Client: Protecting Nevada’s Children
The swiftest digital effort we've ever implemented and one of the most impressive. Videos, Images, and Online Digital Targeting were key to the Vote No on 2 effort in 2016.

Project Details

Protecting Nevada’s Children PAC was an optimal case study that showed the importance of longevity in digital, but the influence of video delievered to the right audience.

With a launch date of the campaign with only 6 weeks until Election Day, the campaign was almost solely reliant on digital. That meant that the most important aspect of the campaign, was the website.


The Vote No on 2 website was created with three specific goals in mind: Appeal to Nevada mothers, have easily shareable content, and to educate for persuasion. Polling found that most Nevadans didn’t realize the dangers associated with legalized recreational marijuana and/or the record of legalized recreational marijuana in other states. Knowing this, the website was heavily focused on sharing information and changing minds with education. Especially our most persuadable audience, mothers.

Data suggested that once Nevadans were educated on the issue, they were highly likely to Vote No on Question 2, against legalization of recreational marijuana.

Our website allowed us to move the needle in persuasion on the issue of legalizing recreational marijuana. The Yes on 2 campaign (for legalizing recreational marijuana) had a large 25 point lead in the polls when we began, and when we were finished just 6 weeks later we had closed the gap to only 8 points.

With only 6 short weeks of funding, we did not have as much time to persuade as was necessary. Although, legalized recreational marijuana passed and our campaign did not win, our website led to an incredible closing of a monstrous gap in polling and persuasion. Without it, the defeat would be have been even more overwhelming.

The topic itself is also highly conservative (not even specifically Republican, but conservative in nature meaning moderates, independents, and libertarians needed to be convinced) and initially appealed to few without education on the topic. Funding and time constraints were against us and the number of registered Democratic voters and having our opponent as the Culinary Union suggestion pulled against our effort.

We didn’t win at the ballot box, but our website and overall digital effort was clearly more impressive and persuasive than our opponent and than most ballot initiatives in the state and nation, and was critical to closing the gap as much as we did.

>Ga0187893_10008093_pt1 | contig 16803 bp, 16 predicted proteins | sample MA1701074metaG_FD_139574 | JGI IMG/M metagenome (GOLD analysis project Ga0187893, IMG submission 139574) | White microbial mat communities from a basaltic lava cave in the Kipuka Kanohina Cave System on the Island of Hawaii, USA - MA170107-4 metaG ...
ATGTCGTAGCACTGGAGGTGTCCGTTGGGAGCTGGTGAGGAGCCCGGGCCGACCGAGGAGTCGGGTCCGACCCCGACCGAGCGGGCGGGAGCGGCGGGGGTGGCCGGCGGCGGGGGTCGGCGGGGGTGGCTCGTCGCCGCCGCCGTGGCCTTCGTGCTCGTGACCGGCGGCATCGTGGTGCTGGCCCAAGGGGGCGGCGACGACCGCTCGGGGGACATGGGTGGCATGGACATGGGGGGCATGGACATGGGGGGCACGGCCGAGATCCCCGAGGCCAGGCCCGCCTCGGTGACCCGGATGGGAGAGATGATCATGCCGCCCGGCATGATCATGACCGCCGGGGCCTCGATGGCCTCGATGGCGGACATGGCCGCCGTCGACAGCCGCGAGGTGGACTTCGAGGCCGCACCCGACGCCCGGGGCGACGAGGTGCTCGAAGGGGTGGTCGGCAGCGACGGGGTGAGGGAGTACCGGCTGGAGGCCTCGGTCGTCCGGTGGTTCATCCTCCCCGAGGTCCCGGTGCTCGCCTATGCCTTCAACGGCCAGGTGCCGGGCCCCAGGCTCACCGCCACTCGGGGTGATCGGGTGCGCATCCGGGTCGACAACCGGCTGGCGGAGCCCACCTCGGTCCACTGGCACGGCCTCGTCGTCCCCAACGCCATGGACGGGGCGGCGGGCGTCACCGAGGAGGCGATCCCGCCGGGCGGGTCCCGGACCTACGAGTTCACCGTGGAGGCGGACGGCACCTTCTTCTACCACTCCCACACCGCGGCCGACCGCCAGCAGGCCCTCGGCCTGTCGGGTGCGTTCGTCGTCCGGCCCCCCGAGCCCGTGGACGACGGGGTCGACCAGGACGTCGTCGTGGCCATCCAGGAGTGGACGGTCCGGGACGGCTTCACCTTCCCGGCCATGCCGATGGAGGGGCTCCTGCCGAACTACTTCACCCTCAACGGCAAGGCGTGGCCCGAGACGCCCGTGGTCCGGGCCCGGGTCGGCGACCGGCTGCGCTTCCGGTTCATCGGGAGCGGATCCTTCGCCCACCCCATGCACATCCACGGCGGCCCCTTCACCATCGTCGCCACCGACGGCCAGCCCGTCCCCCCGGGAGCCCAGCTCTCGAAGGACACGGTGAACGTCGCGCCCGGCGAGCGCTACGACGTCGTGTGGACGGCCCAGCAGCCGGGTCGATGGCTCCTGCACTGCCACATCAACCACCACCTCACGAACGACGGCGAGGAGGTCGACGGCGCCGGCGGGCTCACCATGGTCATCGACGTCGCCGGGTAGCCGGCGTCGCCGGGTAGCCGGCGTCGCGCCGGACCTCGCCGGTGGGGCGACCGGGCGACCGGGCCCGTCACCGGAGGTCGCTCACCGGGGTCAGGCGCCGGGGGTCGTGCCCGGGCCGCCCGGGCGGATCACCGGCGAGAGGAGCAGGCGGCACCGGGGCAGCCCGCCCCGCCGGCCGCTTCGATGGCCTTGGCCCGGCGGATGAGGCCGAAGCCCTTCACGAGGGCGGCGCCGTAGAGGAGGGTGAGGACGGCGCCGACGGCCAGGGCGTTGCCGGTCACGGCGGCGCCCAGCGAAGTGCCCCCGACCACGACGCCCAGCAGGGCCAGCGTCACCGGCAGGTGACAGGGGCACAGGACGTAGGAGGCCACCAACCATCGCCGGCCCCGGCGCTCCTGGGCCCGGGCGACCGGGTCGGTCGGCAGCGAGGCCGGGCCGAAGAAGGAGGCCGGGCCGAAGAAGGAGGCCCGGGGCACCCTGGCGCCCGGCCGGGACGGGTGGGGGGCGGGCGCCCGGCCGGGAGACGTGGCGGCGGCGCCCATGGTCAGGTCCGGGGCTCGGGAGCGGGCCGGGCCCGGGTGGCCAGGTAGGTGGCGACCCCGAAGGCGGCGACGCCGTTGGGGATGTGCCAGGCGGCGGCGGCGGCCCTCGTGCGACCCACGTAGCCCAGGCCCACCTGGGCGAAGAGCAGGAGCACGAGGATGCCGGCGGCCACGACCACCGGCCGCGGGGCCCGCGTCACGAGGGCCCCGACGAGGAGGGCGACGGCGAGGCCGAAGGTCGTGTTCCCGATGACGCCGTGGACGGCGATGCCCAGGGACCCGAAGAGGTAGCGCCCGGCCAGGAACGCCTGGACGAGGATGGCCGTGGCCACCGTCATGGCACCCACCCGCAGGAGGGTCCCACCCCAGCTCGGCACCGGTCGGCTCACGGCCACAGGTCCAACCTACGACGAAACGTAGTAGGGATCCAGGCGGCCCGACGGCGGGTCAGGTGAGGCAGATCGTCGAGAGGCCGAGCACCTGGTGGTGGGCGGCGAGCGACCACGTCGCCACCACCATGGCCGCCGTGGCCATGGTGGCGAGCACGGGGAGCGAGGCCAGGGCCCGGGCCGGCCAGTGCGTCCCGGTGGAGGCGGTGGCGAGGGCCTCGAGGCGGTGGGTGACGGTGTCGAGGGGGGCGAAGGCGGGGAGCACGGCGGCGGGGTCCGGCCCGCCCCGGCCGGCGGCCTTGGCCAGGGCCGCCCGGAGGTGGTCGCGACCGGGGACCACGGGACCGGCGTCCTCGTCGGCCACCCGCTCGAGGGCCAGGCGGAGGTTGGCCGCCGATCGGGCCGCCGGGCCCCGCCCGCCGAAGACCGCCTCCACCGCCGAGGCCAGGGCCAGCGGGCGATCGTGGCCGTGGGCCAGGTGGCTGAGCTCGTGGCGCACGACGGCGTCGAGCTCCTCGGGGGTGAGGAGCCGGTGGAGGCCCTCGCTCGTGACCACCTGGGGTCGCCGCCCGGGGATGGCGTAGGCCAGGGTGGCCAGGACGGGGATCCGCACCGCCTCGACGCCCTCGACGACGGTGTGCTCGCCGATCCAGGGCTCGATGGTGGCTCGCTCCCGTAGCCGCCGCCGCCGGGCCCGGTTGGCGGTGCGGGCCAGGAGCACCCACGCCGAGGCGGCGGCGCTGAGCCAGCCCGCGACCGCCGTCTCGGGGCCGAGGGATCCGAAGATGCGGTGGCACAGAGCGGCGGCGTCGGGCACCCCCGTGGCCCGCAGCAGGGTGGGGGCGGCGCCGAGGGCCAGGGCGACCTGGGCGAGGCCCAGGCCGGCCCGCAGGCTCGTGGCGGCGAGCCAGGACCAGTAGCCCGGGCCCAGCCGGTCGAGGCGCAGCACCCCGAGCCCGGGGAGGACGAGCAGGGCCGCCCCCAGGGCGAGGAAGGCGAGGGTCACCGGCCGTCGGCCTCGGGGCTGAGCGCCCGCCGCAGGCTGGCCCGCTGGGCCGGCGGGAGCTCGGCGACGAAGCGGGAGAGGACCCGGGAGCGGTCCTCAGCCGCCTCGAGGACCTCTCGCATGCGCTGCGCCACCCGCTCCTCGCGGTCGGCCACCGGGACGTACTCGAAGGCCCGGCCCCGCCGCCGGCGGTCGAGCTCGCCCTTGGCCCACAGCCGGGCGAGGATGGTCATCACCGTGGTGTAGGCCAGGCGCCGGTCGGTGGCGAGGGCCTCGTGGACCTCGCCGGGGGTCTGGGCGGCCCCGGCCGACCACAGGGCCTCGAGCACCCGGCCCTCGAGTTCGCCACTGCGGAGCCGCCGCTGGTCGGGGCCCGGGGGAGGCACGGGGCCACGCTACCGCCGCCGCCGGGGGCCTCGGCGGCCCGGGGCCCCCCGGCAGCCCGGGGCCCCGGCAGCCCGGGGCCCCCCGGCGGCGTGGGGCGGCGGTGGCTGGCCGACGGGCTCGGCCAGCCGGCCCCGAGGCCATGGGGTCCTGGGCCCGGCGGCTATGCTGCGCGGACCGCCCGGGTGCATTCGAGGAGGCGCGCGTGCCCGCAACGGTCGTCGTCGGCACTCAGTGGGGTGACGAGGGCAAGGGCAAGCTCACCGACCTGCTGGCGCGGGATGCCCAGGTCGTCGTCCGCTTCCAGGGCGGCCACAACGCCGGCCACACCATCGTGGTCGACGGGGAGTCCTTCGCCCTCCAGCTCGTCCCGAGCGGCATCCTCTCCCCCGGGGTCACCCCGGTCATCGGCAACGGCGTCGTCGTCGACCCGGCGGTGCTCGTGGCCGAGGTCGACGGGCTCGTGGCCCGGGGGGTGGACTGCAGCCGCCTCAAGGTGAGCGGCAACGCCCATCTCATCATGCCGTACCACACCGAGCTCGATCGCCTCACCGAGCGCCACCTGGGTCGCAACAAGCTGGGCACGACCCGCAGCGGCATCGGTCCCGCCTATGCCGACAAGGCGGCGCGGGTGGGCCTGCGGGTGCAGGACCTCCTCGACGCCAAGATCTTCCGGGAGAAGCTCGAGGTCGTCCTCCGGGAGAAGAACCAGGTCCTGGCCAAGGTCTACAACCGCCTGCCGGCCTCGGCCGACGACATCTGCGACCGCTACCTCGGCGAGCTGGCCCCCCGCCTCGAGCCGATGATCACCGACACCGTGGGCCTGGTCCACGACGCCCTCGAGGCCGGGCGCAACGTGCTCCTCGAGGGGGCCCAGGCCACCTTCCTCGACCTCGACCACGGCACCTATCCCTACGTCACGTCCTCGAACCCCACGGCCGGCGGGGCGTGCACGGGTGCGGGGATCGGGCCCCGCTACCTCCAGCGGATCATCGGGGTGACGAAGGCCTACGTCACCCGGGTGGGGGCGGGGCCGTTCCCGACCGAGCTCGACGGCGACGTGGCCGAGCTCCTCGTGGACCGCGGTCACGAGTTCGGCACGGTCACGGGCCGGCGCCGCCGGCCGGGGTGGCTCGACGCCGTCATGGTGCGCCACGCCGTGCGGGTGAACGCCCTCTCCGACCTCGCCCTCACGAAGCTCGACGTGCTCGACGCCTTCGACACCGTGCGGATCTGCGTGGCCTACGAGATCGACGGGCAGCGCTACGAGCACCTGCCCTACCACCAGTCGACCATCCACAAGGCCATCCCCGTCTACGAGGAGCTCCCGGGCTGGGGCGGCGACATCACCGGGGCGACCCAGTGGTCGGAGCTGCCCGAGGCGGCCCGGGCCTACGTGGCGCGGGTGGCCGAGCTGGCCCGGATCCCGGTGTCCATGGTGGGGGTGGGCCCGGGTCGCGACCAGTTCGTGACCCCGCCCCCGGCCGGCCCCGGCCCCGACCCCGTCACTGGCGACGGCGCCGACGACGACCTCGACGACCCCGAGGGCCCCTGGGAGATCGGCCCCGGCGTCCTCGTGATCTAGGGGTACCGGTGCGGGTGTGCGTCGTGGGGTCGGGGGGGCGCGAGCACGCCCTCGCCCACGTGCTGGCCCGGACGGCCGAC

Facebook/Instagram, Youtube, Twitter, Pinterest and overall Display and Video (pre-roll, etc) Ads were critical for educating to persuade. Although, we did spend some time growing our fan base on Facebook and Twitter.

Bumper Ads on youtube were also utilized before and after certain videos were viewed to our target demographics, as well as Custom Audiences (email address matches), Lookalikes (finding new persuadable audiences by allowing Facebook to match someone they consider ‘similar’ to your target), and more through the Facebook Ads Platform.

Mobile is always an important inclusion to all of our strategies. Utilizing the Facebook App Network and others we were able to reach people not only on Desktop, but on any device they were using.


Because of our lack of time, we didn’t have as much concentration on generating leads (email sign-ups). However, we did utilize the email sign-ups we gained from Display Ad “Takeovers” on local news sites to build momentum and spread information. If there had been more time, email lead generation would have been a major focus of the campaign from the start.


Our organic social media effort included the welcome ideas of grassroots team members and consultants including:

– Go Live & Vote No on Question 2 (Facebook Live Campaign)
– Mean Tweets (Spin off of Jimmy Kimmels “Mean Tweets”)
– Extensive posting and sharing of news articles
– Videos
– Graphics of Facts
– etc.

In order to make the best posting decisions, TAGGED Digital Strategies relied on analytics to see what was resonating with people the most. Instead of making educated guesses based on past experience, we rely on hard numbers to tell us what people respond to best. For example, one of the most persuasive and successful videos we posted was from a Colorado Police Department campaign educating parents about pot laced candies and what they look like.
We knew this informational video was helpful, but we couldn’t have known how persuasive it would have been without utilizing the numbers.

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